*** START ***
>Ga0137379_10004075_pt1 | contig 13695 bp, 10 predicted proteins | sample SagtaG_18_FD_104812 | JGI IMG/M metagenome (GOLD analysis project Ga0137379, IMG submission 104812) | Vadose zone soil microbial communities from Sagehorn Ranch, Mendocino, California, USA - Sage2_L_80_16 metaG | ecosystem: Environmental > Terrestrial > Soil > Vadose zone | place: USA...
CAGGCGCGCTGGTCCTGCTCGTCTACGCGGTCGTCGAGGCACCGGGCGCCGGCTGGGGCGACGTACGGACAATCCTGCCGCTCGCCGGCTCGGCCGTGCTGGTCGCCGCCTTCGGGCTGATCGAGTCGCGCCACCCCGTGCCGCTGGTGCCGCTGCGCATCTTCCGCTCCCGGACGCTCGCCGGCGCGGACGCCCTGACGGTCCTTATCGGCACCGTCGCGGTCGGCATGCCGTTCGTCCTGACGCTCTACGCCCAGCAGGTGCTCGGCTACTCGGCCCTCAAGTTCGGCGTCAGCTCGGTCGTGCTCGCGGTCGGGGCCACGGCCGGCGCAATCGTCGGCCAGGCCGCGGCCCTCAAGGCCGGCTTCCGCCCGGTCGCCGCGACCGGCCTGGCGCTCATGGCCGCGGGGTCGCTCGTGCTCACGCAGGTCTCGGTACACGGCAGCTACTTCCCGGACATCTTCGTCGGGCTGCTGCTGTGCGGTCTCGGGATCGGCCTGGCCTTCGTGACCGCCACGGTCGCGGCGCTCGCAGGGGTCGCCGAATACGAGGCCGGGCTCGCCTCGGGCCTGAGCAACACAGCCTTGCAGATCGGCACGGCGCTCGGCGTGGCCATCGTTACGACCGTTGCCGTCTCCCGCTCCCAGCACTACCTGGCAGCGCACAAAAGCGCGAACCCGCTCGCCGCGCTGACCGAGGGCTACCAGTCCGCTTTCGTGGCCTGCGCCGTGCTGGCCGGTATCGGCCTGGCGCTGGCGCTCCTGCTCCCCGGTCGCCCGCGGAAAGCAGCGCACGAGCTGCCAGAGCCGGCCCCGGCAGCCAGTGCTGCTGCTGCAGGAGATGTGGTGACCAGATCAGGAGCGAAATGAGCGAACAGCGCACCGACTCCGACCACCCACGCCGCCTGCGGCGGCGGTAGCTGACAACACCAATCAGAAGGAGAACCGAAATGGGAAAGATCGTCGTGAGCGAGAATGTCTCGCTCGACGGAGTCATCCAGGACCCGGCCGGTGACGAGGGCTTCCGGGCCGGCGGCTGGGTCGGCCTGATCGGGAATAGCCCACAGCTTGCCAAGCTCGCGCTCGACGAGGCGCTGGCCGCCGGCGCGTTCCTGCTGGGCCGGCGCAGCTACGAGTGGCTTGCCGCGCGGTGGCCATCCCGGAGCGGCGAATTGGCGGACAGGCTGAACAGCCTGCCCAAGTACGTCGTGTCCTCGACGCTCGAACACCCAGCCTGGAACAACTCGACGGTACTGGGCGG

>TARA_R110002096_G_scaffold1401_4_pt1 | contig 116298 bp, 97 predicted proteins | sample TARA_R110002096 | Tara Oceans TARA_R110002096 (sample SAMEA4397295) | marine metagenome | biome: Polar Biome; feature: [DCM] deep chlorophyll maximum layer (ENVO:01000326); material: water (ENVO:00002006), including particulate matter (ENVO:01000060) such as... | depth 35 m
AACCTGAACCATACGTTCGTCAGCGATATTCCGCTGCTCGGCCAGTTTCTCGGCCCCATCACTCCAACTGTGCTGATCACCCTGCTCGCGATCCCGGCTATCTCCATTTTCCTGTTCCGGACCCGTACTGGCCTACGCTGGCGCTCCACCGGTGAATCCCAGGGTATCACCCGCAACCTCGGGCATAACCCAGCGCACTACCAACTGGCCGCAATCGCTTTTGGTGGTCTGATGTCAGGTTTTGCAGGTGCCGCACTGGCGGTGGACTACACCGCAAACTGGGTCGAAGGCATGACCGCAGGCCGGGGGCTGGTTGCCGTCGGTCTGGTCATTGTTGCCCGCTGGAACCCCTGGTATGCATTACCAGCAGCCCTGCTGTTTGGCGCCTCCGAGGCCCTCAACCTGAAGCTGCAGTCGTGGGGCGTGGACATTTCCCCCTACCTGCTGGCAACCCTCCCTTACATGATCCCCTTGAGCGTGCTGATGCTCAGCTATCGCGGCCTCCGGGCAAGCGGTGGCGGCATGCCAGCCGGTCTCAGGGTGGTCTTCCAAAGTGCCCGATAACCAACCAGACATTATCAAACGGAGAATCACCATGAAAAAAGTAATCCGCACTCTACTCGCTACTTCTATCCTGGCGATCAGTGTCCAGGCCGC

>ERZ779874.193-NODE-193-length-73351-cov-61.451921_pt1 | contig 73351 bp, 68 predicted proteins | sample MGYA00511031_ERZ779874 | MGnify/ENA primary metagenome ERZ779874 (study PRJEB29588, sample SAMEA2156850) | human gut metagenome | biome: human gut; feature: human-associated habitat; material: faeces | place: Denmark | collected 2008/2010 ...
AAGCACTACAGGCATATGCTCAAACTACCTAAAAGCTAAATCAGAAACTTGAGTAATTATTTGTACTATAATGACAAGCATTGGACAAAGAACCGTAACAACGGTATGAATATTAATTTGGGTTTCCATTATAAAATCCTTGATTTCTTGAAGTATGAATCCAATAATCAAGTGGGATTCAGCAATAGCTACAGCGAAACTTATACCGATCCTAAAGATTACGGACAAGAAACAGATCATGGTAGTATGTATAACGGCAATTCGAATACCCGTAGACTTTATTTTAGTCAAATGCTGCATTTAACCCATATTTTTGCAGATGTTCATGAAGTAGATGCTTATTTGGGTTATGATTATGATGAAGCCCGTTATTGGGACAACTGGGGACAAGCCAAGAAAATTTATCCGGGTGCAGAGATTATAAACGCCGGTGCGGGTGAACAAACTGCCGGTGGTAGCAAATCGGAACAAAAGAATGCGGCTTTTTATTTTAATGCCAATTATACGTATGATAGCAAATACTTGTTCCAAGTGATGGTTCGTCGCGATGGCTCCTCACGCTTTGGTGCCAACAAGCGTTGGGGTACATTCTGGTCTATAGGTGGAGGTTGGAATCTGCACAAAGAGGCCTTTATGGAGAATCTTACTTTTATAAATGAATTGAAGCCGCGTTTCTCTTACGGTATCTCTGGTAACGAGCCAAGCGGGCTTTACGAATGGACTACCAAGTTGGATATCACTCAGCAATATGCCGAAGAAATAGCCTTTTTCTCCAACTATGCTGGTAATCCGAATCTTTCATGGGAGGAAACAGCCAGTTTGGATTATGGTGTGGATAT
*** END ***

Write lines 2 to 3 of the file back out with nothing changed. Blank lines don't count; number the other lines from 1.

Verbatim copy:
CAGGCGCGCTGGTCCTGCTCGTCTACGCGGTCGTCGAGGCACCGGGCGCCGGCTGGGGCGACGTACGGACAATCCTGCCGCTCGCCGGCTCGGCCGTGCTGGTCGCCGCCTTCGGGCTGATCGAGTCGCGCCACCCCGTGCCGCTGGTGCCGCTGCGCATCTTCCGCTCCCGGACGCTCGCCGGCGCGGACGCCCTGACGGTCCTTATCGGCACCGTCGCGGTCGGCATGCCGTTCGTCCTGACGCTCTACGCCCAGCAGGTGCTCGGCTACTCGGCCCTCAAGTTCGGCGTCAGCTCGGTCGTGCTCGCGGTCGGGGCCACGGCCGGCGCAATCGTCGGCCAGGCCGCGGCCCTCAAGGCCGGCTTCCGCCCGGTCGCCGCGACCGGCCTGGCGCTCATGGCCGCGGGGTCGCTCGTGCTCACGCAGGTCTCGGTACACGGCAGCTACTTCCCGGACATCTTCGTCGGGCTGCTGCTGTGCGGTCTCGGGATCGGCCTGGCCTTCGTGACCGCCACGGTCGCGGCGCTCGCAGGGGTCGCCGAATACGAGGCCGGGCTCGCCTCGGGCCTGAGCAACACAGCCTTGCAGATCGGCACGGCGCTCGGCGTGGCCATCGTTACGACCGTTGCCGTCTCCCGCTCCCAGCACTACCTGGCAGCGCACAAAAGCGCGAACCCGCTCGCCGCGCTGACCGAGGGCTACCAGTCCGCTTTCGTGGCCTGCGCCGTGCTGGCCGGTATCGGCCTGGCGCTGGCGCTCCTGCTCCCCGGTCGCCCGCGGAAAGCAGCGCACGAGCTGCCAGAGCCGGCCCCGGCAGCCAGTGCTGCTGCTGCAGGAGATGTGGTGACCAGATCAGGAGCGAAATGAGCGAACAGCGCACCGACTCCGACCACCCACGCCGCCTGCGGCGGCGGTAGCTGACAACACCAATCAGAAGGAGAACCGAAATGGGAAAGATCGTCGTGAGCGAGAATGTCTCGCTCGACGGAGTCATCCAGGACCCGGCCGGTGACGAGGGCTTCCGGGCCGGCGGCTGGGTCGGCCTGATCGGGAATAGCCCACAGCTTGCCAAGCTCGCGCTCGACGAGGCGCTGGCCGCCGGCGCGTTCCTGCTGGGCCGGCGCAGCTACGAGTGGCTTGCCGCGCGGTGGCCATCCCGGAGCGGCGAATTGGCGGACAGGCTGAACAGCCTGCCCAAGTACGTCGTGTCCTCGACGCTCGAACACCCAGCCTGGAACAACTCGACGGTACTGGGCGG

>TARA_R110002096_G_scaffold1401_4_pt1 | contig 116298 bp, 97 predicted proteins | sample TARA_R110002096 | Tara Oceans TARA_R110002096 (sample SAMEA4397295) | marine metagenome | biome: Polar Biome; feature: [DCM] deep chlorophyll maximum layer (ENVO:01000326); material: water (ENVO:00002006), including particulate matter (ENVO:01000060) such as... | depth 35 m